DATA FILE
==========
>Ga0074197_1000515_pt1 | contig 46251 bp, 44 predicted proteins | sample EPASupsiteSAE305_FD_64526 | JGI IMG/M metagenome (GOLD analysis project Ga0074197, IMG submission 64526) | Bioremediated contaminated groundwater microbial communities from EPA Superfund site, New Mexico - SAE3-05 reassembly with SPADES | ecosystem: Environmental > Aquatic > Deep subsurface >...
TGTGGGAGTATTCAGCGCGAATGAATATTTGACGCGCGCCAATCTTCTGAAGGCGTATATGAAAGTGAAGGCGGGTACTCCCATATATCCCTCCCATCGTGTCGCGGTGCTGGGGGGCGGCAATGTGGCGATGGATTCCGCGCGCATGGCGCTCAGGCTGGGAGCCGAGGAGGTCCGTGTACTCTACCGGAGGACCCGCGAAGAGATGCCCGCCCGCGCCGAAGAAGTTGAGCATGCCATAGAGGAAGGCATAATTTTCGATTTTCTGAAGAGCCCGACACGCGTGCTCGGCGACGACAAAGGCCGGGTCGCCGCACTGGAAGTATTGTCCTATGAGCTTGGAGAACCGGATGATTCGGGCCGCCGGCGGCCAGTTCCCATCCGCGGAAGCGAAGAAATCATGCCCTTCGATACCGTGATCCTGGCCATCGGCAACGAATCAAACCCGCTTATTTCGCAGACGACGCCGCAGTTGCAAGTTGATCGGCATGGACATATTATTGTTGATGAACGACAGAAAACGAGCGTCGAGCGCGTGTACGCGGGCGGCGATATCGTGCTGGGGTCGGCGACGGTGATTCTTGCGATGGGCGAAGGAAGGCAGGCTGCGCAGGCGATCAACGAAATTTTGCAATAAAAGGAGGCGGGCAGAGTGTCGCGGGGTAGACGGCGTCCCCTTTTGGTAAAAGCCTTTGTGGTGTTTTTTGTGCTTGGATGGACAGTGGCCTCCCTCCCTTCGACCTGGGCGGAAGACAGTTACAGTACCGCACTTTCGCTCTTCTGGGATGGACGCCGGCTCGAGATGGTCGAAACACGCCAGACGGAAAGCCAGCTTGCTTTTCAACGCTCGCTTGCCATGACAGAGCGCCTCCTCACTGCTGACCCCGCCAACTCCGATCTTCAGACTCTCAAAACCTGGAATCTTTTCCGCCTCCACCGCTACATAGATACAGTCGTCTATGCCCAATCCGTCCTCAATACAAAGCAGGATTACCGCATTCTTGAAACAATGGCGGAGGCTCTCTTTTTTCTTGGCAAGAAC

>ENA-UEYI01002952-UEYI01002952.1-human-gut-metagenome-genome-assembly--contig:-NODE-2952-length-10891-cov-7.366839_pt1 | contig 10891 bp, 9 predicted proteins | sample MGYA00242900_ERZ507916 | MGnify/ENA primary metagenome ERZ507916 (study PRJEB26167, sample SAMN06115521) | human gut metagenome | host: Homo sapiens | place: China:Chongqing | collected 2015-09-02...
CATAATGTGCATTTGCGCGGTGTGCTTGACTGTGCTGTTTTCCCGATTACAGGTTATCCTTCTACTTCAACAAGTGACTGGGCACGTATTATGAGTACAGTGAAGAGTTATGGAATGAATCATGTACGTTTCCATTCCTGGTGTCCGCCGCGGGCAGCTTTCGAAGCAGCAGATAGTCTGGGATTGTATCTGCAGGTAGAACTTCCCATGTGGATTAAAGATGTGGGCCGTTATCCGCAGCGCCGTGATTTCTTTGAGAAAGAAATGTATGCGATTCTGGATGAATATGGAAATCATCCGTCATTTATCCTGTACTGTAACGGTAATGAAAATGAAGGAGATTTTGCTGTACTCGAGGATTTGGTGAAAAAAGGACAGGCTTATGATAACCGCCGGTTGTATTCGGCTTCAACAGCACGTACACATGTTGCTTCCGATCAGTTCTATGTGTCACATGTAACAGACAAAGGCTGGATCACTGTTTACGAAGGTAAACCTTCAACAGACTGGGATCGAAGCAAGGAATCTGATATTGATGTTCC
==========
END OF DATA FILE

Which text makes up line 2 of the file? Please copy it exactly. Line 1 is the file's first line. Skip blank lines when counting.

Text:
TGTGGGAGTATTCAGCGCGAATGAATATTTGACGCGCGCCAATCTTCTGAAGGCGTATATGAAAGTGAAGGCGGGTACTCCCATATATCCCTCCCATCGTGTCGCGGTGCTGGGGGGCGGCAATGTGGCGATGGATTCCGCGCGCATGGCGCTCAGGCTGGGAGCCGAGGAGGTCCGTGTACTCTACCGGAGGACCCGCGAAGAGATGCCCGCCCGCGCCGAAGAAGTTGAGCATGCCATAGAGGAAGGCATAATTTTCGATTTTCTGAAGAGCCCGACACGCGTGCTCGGCGACGACAAAGGCCGGGTCGCCGCACTGGAAGTATTGTCCTATGAGCTTGGAGAACCGGATGATTCGGGCCGCCGGCGGCCAGTTCCCATCCGCGGAAGCGAAGAAATCATGCCCTTCGATACCGTGATCCTGGCCATCGGCAACGAATCAAACCCGCTTATTTCGCAGACGACGCCGCAGTTGCAAGTTGATCGGCATGGACATATTATTGTTGATGAACGACAGAAAACGAGCGTCGAGCGCGTGTACGCGGGCGGCGATATCGTGCTGGGGTCGGCGACGGTGATTCTTGCGATGGGCGAAGGAAGGCAGGCTGCGCAGGCGATCAACGAAATTTTGCAATAAAAGGAGGCGGGCAGAGTGTCGCGGGGTAGACGGCGTCCCCTTTTGGTAAAAGCCTTTGTGGTGTTTTTTGTGCTTGGATGGACAGTGGCCTCCCTCCCTTCGACCTGGGCGGAAGACAGTTACAGTACCGCACTTTCGCTCTTCTGGGATGGACGCCGGCTCGAGATGGTCGAAACACGCCAGACGGAAAGCCAGCTTGCTTTTCAACGCTCGCTTGCCATGACAGAGCGCCTCCTCACTGCTGACCCCGCCAACTCCGATCTTCAGACTCTCAAAACCTGGAATCTTTTCCGCCTCCACCGCTACATAGATACAGTCGTCTATGCCCAATCCGTCCTCAATACAAAGCAGGATTACCGCATTCTTGAAACAATGGCGGAGGCTCTCTTTTTTCTTGGCAAGAAC